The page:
The Rough Cut Brain Trust deemed the Pencil Post Bed project of Episode 03 complex enough to skip the traditional Road Trip, opting instead to use the additional time in the shop capturing the many steps involved. This also meant bringing in the big guns — otherwise known as Steve Brown.
Steve’s been a frequent guest of the show since the first season aired half a decade ago, and for good reason, too. Not only is Steve an instructor in the Cabinet and Furniture Making Department at the North Bennet Street School (NBSS), he was head of the department for 10 years and taught a younger Thomas MacDonald when the Rough Cut host was working his way through the school’s 2-year program. Fans of Rough Cut appreciate Steve’s patient, detail-oriented approach to the projects he helps out on. The instructor in him certainly shines through on the Pencil Post Bed episode, where some particularly intimidating tapered octagonal posts called for an attractive but challenging lamb’s tongue transition.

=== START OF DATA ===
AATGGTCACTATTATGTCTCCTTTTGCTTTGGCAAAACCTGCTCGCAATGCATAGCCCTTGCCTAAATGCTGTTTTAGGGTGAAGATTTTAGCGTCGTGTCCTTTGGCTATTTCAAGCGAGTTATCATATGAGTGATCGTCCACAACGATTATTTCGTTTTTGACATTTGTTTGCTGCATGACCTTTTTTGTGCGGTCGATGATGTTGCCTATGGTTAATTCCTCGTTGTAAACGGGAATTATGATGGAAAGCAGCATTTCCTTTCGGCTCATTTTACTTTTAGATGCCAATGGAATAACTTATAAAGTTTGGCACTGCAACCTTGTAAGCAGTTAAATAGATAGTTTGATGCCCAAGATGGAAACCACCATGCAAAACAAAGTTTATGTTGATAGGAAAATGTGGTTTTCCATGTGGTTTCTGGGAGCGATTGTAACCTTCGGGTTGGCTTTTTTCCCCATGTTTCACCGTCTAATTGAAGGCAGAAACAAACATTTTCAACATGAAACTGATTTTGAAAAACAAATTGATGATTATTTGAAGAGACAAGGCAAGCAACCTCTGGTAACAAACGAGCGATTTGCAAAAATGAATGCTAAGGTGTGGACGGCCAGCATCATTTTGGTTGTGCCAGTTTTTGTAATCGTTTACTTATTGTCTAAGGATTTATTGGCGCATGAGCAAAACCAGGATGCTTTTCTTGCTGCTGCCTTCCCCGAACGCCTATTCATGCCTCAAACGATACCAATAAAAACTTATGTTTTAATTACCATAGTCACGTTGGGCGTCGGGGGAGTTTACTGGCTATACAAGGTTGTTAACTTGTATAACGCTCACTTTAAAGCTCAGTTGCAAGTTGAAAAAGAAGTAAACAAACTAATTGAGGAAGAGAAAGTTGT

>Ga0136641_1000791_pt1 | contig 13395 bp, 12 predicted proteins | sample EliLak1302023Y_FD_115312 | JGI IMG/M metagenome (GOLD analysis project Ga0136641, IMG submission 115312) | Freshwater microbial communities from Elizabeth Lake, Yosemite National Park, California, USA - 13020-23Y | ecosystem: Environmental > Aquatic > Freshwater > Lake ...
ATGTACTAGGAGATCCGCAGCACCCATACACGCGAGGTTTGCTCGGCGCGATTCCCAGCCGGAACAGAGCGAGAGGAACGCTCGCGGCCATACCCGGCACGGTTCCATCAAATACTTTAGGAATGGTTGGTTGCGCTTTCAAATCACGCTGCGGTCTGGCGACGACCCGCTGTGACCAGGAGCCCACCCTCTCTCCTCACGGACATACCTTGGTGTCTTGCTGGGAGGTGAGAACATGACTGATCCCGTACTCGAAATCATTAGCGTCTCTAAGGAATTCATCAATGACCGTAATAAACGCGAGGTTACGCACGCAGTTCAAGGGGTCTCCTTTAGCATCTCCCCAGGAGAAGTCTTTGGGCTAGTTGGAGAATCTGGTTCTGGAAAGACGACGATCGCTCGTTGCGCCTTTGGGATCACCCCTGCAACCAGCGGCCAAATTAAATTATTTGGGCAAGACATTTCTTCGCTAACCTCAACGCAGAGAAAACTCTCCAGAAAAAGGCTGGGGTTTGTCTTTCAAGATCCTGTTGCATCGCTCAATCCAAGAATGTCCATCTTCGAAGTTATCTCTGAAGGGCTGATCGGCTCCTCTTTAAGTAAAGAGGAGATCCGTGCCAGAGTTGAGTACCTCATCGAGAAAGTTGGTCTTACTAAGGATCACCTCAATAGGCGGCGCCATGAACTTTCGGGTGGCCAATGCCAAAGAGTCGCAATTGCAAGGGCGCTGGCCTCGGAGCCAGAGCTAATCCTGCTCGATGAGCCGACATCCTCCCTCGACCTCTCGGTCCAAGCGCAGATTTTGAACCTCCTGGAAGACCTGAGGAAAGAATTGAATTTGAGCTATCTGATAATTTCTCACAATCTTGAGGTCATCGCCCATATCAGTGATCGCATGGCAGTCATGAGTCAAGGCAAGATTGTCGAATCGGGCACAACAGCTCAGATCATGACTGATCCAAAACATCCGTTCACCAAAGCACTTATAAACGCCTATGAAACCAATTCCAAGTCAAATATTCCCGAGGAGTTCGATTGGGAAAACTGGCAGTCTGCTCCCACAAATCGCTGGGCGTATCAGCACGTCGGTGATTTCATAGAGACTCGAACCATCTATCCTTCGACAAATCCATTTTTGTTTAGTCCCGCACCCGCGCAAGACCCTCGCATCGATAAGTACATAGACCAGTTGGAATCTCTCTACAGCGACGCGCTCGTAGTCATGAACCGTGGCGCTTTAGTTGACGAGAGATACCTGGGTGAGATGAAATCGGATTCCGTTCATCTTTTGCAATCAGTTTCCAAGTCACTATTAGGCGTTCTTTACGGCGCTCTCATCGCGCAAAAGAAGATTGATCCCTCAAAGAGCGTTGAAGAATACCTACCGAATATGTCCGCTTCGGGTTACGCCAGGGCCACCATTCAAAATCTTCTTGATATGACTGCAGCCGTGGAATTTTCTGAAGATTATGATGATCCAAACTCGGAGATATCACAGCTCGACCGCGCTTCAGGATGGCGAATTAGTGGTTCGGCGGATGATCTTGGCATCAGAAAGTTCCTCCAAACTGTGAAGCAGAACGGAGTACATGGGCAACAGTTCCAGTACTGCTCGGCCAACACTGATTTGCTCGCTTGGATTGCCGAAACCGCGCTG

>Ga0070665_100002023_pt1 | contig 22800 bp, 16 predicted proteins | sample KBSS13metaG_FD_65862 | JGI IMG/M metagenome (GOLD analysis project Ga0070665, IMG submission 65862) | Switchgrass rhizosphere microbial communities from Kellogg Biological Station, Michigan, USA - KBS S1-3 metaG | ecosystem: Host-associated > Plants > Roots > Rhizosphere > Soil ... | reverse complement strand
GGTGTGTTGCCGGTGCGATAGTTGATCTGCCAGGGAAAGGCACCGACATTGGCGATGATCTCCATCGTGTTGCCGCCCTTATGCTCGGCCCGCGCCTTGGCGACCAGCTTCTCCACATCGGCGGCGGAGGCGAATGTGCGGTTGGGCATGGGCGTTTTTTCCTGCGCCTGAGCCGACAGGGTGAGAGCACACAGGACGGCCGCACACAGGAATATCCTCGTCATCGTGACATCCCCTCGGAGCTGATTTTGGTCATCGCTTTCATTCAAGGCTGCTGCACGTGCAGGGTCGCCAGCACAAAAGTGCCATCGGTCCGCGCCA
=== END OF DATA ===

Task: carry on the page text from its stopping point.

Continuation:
We caught up with Steve in between classes at NBSS to talk about the Pencil Post Bed, Tommy’s time at NBSS and what Steve looks for in a budding woodworker.
You’re a frequent guest on Rough Cut. Tell us, which is your favorite Rough Cut project to date and why?
I liked the Serving Tray as a teaching project. The piece was simple but had complex challenges. It was a good way to introduce the kind of technical challenges which can intimidate people, but the tray was simple enough to include that kind of information.
I like any of the episodes where Tom (I call him Tom for some reason) and I are relaxed enough to banter back and forth. He is very quick and funny and in normal everyday interactions we tend to joke back and forth a lot. On camera it isn’t always easy for that to happen. But it does happen and that’s a lot of fun. In the first season on the Shaker night-stand episode, he made some comment about my nice legs (referring to the table’s legs) and I thanked him and said I’d been working out. Neither of us expected it and it was funny in the moment and it didn’t get edited out which was great.
Figuring out how to cut the tapers on those long posts and doing it somewhat efficiently is a real challenge. And adding the tapering of the chamfers to that adds some elegance but makes it even more difficult. But the posts have such a great presence! They can simple but really elegant too!